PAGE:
Jeremiah Wilkins '16
Junior business and economics-finance major from St. Louis, Mo.
2015 MLK Humanitarian Award recipient
Chapter president and founding member, Phi Beta Sigma fraternity
Former President, BMcK (Black Men of McKendree)
Resident Assistant, Perryman Street apartments
Linebacker, Bearcats football team
Jeremiah Wilkins '16 will leave his legacy at McKendree University as the first president and founding
member of Phi Beta Sigma, a new fraternity forming on campus. The social/service collegiate
and professional fraternity originated at Howard University in Washington, D.C., in
1914 by three African-American male students and nine other charter members. Its motto
is “Brotherhood, scholarship and service.”
“We mentor young men from the St. Louis metro region to the Lebanon area, to teach them about life issues,” Jeremiah explained. “The brothers and I try to be positive male role models because a lot of the young men we mentor lack positive, tangible male influence. We go into classrooms, read books in the elementary schools, work with high school students. Some of it I do on my own.”
“I do it in the name of Sigma. I represent it, it represents me.”
He joined the fraternity in 2013 while attending the University of Tennessee-Martin.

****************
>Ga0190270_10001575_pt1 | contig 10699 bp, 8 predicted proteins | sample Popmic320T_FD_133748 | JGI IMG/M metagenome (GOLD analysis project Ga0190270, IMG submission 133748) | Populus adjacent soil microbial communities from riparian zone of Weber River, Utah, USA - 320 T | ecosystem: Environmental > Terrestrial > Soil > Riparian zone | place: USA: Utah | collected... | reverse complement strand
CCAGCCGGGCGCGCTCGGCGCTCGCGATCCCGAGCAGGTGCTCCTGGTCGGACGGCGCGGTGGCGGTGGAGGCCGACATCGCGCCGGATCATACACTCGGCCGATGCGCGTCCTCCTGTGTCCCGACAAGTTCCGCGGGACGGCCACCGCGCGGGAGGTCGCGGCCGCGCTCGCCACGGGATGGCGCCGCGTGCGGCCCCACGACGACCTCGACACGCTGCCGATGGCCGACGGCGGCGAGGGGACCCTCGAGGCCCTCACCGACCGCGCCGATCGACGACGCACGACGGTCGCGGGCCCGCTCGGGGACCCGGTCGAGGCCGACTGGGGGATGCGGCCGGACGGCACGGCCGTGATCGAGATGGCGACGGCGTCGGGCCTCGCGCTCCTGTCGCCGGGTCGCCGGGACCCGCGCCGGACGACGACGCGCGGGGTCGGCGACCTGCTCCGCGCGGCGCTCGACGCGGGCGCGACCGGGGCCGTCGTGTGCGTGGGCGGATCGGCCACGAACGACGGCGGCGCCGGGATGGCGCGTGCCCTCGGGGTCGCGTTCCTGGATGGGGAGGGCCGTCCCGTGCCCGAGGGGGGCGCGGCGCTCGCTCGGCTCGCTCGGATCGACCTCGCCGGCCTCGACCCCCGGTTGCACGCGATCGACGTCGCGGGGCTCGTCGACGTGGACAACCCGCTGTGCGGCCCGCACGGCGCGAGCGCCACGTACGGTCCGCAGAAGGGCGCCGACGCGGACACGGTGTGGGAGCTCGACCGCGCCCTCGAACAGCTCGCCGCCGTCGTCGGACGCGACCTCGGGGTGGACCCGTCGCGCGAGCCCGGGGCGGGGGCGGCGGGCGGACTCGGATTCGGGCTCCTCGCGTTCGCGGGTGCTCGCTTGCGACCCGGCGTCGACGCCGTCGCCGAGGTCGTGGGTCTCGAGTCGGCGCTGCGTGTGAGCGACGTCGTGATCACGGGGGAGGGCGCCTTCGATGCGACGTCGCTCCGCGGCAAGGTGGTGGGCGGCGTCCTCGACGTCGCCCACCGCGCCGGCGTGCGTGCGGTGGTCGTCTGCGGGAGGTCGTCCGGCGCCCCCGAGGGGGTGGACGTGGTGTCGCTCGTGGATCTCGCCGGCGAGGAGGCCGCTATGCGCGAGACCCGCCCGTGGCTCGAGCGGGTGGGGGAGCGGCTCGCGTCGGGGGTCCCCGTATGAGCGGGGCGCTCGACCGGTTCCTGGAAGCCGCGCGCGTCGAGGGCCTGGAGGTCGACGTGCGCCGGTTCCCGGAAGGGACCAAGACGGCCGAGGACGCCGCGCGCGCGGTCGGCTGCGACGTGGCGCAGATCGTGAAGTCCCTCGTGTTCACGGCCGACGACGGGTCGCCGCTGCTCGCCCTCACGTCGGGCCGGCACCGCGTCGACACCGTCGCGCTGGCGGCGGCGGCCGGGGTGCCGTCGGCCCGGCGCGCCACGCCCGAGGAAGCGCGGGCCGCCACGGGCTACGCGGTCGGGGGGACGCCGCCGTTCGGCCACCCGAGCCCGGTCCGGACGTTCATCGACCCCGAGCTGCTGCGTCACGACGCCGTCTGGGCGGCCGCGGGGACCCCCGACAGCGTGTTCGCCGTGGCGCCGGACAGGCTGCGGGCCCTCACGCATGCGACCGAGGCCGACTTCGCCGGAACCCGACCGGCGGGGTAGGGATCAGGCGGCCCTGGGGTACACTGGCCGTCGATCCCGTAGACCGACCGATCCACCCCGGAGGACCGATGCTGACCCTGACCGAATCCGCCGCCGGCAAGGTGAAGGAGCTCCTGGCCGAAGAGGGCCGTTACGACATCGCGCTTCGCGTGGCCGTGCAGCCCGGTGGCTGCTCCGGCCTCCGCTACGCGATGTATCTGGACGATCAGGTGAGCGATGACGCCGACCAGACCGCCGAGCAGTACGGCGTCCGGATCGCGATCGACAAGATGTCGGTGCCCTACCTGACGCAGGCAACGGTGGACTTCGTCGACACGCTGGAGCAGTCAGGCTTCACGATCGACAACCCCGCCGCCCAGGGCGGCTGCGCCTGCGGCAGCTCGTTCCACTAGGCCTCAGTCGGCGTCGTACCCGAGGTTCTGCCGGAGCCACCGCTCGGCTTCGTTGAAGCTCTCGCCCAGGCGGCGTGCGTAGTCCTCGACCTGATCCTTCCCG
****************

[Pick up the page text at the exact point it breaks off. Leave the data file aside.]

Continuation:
“As a neophyte, you put a lot of love and energy toward it when you have just become
a member. I was prepared to do work for it,” Jeremiah said. When he transferred to
McKendree later that year, he saw an opportunity to make a lasting impact.
“I’m able to do something historic here by bringing the first historically black fraternity to campus,” he said. “The guys that become Sigmas at this university will know who I am and they’ll remember my name.”
Jeremiah draws strength and encouragement from his family, especially older brother Rayburn “Ray Ray” Wilkins, Jr. “I am the person I am today because of my support system. That’s why I take the fraternity so seriously. I’ve always had someone in my corner cheering me on. My family are my biggest fans and my biggest critics.”
The economics and finance major, who is studying to become a financial advisor, was taught by his brother to “approach everything in life as a business decision.” It was Rayburn who urged him to transfer to McKendree as a scholar-athlete and play football for the Bearcats.
"McKendree gave me an opportunity, academically and athletically, to excel.”
Recently he was one of two students to receive the university’s 2015 Humanitarian
Award. Given to those who demonstrate increased understanding, tolerance, and humanitarian
principles and ideals, it is presented in January during an event that honors the
spirit and legacy of the Reverend Dr. Martin Luther King.
Learn more about McKendree University.